Wheelchair Rugby: Great Britain aiming for medal at Rio 2016
Before and after every USA match a burly man called Bob Murray with an impressive goatee beard stands in the middle of a circle of American wheelchair rugby players and shouts at the top of his voice.
"One, two, three," he bellows.
"USA rugby," they all bellow back before Bob with the goatee slams a ball down so hard that it reverberates around the Arena Fyn in the Danish town of Odense and bounces 40 yards into the air.
At the end of their matches, the Great Britain team gather in a similar huddle and shout "GB" in a less raucous, more understated, more British way.
Maybe it is something they have learned from the Americans - maybe not - but there is plenty that the GB squad are picking up from the number one-ranked team in the world.
This young British side trained with Team USA at its Alabama base earlier this year. They impressed American head coach Joe Gumbert.
"The Brits have really taken big strides," he said.
"And to see the youth and the development and to see them taking the strides that they have is awesome to watch. They certainly have some up-and-comers."
One of those up-and-comers is Ayaz Bhuta. The 25-year-old from Bolton has been named the player of the tournament by fans at the Wheelchair Rugby World Championships in Odense.
Bhuta only joined the main GB set-up two years ago but is one of a number of players in their mid-20s.
He said: "I've come through the ranks with these guys with seven or eight of the development squad and we're all like a big family.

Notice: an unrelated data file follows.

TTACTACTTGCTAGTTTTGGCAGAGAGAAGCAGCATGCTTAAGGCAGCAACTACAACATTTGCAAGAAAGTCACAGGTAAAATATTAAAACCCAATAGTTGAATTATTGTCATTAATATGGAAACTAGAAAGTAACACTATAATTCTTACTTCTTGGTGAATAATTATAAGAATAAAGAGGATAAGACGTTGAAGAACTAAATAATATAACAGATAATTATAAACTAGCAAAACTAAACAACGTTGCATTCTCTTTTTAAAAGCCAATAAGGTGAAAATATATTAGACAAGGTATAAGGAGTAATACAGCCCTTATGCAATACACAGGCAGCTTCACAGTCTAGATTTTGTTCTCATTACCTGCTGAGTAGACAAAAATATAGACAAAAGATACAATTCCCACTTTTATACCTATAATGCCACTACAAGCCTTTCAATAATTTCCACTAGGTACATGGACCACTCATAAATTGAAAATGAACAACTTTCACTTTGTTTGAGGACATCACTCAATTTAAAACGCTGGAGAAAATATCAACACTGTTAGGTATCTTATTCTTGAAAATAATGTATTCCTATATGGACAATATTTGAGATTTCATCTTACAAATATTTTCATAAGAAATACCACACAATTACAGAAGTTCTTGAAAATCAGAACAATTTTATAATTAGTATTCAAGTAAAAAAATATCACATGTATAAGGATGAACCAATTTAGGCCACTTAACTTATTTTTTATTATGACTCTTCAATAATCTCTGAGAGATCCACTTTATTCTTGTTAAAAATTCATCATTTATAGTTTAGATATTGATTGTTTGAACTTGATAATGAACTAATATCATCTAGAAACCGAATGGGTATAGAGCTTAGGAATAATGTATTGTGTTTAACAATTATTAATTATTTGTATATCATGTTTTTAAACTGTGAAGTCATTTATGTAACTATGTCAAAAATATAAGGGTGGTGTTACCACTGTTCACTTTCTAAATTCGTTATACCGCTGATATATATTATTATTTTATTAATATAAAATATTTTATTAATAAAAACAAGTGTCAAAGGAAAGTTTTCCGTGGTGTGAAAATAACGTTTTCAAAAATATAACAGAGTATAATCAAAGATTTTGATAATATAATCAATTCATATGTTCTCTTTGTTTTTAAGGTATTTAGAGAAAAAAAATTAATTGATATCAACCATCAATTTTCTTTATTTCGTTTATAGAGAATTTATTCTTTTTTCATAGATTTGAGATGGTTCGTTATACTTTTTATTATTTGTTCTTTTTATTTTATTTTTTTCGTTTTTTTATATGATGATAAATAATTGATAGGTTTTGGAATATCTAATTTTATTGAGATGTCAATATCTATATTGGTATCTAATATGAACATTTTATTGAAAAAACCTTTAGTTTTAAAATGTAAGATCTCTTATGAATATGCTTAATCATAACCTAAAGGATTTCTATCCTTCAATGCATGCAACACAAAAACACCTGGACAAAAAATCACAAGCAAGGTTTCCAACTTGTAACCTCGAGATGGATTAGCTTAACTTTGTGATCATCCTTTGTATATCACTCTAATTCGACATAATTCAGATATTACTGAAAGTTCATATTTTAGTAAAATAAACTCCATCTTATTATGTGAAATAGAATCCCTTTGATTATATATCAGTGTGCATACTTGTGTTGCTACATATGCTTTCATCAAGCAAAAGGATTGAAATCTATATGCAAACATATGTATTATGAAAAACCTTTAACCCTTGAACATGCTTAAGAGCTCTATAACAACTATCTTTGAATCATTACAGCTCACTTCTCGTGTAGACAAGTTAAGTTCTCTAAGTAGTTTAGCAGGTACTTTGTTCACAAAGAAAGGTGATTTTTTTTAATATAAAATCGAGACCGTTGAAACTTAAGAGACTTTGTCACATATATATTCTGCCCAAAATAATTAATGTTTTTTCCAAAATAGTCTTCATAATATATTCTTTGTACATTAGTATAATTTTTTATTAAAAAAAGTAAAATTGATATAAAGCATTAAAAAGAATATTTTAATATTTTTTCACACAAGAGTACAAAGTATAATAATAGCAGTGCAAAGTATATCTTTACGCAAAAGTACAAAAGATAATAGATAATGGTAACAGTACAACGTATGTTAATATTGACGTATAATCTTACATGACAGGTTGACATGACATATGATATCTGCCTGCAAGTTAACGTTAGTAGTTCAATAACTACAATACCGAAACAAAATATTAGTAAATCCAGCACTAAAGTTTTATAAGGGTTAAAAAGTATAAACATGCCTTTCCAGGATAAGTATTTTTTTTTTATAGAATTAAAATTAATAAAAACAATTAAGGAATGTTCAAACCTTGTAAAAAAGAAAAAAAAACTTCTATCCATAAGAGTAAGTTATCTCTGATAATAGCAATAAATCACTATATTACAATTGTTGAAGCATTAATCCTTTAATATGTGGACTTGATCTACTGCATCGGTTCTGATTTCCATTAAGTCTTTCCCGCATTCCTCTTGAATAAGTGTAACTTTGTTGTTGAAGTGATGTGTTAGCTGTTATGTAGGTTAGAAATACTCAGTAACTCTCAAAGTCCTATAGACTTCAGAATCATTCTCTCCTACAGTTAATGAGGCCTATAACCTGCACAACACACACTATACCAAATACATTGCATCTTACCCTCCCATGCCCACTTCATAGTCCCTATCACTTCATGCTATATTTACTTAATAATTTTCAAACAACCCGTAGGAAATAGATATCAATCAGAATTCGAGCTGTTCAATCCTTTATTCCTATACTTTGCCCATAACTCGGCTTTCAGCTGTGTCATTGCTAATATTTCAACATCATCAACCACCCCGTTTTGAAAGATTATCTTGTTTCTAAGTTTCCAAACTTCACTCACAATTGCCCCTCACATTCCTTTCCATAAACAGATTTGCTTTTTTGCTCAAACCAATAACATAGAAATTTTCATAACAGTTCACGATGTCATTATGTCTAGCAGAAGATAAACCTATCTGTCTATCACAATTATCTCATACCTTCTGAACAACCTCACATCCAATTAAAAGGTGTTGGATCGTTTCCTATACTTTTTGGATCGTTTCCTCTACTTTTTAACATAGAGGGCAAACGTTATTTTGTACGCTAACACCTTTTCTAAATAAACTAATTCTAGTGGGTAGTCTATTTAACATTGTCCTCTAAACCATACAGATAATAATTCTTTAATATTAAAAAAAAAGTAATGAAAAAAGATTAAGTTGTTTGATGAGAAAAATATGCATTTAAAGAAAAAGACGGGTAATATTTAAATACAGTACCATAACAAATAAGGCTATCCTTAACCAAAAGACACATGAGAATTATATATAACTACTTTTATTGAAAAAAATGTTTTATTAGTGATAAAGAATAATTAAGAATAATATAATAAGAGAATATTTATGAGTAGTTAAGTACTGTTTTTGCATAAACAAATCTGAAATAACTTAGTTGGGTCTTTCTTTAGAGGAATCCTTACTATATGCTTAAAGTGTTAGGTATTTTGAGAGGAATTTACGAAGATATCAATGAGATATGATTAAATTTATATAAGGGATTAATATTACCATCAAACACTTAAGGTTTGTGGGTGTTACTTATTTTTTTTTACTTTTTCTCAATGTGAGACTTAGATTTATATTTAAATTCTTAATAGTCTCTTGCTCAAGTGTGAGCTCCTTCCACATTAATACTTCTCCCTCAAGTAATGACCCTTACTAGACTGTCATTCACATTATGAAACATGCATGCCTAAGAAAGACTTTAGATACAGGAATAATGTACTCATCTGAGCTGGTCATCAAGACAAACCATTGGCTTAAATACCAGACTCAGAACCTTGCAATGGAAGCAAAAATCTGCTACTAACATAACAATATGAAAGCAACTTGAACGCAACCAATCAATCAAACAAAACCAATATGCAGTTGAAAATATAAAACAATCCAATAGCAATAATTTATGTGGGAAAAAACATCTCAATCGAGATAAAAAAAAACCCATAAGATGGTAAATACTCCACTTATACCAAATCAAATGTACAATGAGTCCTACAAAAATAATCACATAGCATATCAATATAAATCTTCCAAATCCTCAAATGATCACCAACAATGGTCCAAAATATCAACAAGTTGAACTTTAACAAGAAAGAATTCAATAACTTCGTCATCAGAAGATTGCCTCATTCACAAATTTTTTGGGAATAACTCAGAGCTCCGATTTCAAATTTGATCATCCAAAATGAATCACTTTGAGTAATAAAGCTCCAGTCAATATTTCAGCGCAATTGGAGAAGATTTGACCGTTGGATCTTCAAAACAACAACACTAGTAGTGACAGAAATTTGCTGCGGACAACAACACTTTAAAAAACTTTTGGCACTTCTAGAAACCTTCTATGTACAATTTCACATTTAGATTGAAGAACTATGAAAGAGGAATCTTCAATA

"It's such a tight unit. We're all growing and learning together."
The British team finished this tournament fifth - in line with their world ranking - behind the big four established nations - the USA, Canada, Australia and Japan.
At these World Championships they came agonisingly close to beating Canada, losing in the second period of overtime.
For experienced GB captain Mike Kerr, success is just around the corner.
The Glaswegian said: "We need to go and win the European Championships next year and then after that we've obviously got Rio 2016. We should be looking to get a medal there."
David Pond, the chief executive of Great Britain Wheelchair Rugby, accepts that with more than £3m of UK Sport funding through to Rio there are no excuses.
Next year sees a new tournament - the Wheelchair Rugby Challenge - at the Copperbox, in London's Queen Elizabeth Olympic Park, for the top eight teams in the world.
It will be played during the 2015 Rugby World Cup next October and is one of a number of links between the two sports.
Pond said: "At London 2012 wheelchair rugby was the most popular sport so we think we have got a good audience anyway domestically.
|Great Britain at the 2014 World Championships|
|L: GB 46-55 Australia|
|W: GB 54-31 Finland|
|L: GB 58-59 Canada (in overtime)|
|W: GB 52-48 Denmark|
|W: GB 45-43 Belgium|
|W: GB 55-45 New Zealand|
|W: GB 52-48 Denmark (5/6 place play-off)|
"But that link with able-bodied rugby means there'll be lots of supporters over for the Rugby World Cup so we think we'll be able to attract them as spectators to the event," he added.
But Pond says that the best way to attract new players and new fans is to have a successful team.
American coach Gumbert, who saw his side fall to a shock semi-final defeat to Canada at the World Championships, is in no doubt that GB success will happen sooner rather than later.
"I see them as a serious threat now," he said.
"They're not just knocking on the door they're trying to go through it."
And the other side of that door needs to be medals if the GB team are to realise their potential - and justify the investment.